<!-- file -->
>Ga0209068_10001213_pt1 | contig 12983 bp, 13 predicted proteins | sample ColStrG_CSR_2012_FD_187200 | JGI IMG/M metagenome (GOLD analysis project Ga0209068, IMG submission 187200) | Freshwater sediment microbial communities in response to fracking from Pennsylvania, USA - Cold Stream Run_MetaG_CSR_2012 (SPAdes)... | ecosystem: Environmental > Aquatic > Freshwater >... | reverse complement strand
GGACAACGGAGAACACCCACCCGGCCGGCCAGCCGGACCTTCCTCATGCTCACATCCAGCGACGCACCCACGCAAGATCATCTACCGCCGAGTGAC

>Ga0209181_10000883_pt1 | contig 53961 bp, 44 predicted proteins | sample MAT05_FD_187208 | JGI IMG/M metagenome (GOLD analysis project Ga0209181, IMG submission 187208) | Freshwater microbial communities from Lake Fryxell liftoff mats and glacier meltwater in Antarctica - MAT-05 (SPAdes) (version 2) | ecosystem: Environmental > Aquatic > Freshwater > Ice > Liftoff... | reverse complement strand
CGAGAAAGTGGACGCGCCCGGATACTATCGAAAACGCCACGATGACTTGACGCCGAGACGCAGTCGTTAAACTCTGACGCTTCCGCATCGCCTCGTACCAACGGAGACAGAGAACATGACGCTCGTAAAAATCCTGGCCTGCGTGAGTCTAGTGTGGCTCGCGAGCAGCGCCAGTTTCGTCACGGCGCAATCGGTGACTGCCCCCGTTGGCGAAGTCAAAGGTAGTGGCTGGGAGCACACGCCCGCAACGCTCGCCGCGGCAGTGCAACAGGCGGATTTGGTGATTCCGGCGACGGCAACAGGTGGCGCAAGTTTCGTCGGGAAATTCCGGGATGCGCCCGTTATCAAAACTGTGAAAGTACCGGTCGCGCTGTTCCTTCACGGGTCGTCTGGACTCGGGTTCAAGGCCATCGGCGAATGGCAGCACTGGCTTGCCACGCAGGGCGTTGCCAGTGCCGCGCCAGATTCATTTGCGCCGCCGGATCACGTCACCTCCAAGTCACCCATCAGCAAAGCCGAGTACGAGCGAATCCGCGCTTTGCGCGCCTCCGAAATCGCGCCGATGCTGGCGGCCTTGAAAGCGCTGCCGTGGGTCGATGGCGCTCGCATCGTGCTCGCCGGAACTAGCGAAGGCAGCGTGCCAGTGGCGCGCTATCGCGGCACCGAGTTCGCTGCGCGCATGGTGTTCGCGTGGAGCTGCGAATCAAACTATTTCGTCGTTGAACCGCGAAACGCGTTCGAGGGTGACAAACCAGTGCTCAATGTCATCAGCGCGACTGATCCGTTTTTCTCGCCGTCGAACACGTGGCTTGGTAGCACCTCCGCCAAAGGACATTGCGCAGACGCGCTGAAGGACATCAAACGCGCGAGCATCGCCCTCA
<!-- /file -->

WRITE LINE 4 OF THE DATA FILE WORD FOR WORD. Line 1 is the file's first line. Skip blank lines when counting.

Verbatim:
CGAGAAAGTGGACGCGCCCGGATACTATCGAAAACGCCACGATGACTTGACGCCGAGACGCAGTCGTTAAACTCTGACGCTTCCGCATCGCCTCGTACCAACGGAGACAGAGAACATGACGCTCGTAAAAATCCTGGCCTGCGTGAGTCTAGTGTGGCTCGCGAGCAGCGCCAGTTTCGTCACGGCGCAATCGGTGACTGCCCCCGTTGGCGAAGTCAAAGGTAGTGGCTGGGAGCACACGCCCGCAACGCTCGCCGCGGCAGTGCAACAGGCGGATTTGGTGATTCCGGCGACGGCAACAGGTGGCGCAAGTTTCGTCGGGAAATTCCGGGATGCGCCCGTTATCAAAACTGTGAAAGTACCGGTCGCGCTGTTCCTTCACGGGTCGTCTGGACTCGGGTTCAAGGCCATCGGCGAATGGCAGCACTGGCTTGCCACGCAGGGCGTTGCCAGTGCCGCGCCAGATTCATTTGCGCCGCCGGATCACGTCACCTCCAAGTCACCCATCAGCAAAGCCGAGTACGAGCGAATCCGCGCTTTGCGCGCCTCCGAAATCGCGCCGATGCTGGCGGCCTTGAAAGCGCTGCCGTGGGTCGATGGCGCTCGCATCGTGCTCGCCGGAACTAGCGAAGGCAGCGTGCCAGTGGCGCGCTATCGCGGCACCGAGTTCGCTGCGCGCATGGTGTTCGCGTGGAGCTGCGAATCAAACTATTTCGTCGTTGAACCGCGAAACGCGTTCGAGGGTGACAAACCAGTGCTCAATGTCATCAGCGCGACTGATCCGTTTTTCTCGCCGTCGAACACGTGGCTTGGTAGCACCTCCGCCAAAGGACATTGCGCAGACGCGCTGAAGGACATCAAACGCGCGAGCATCGCCCTCA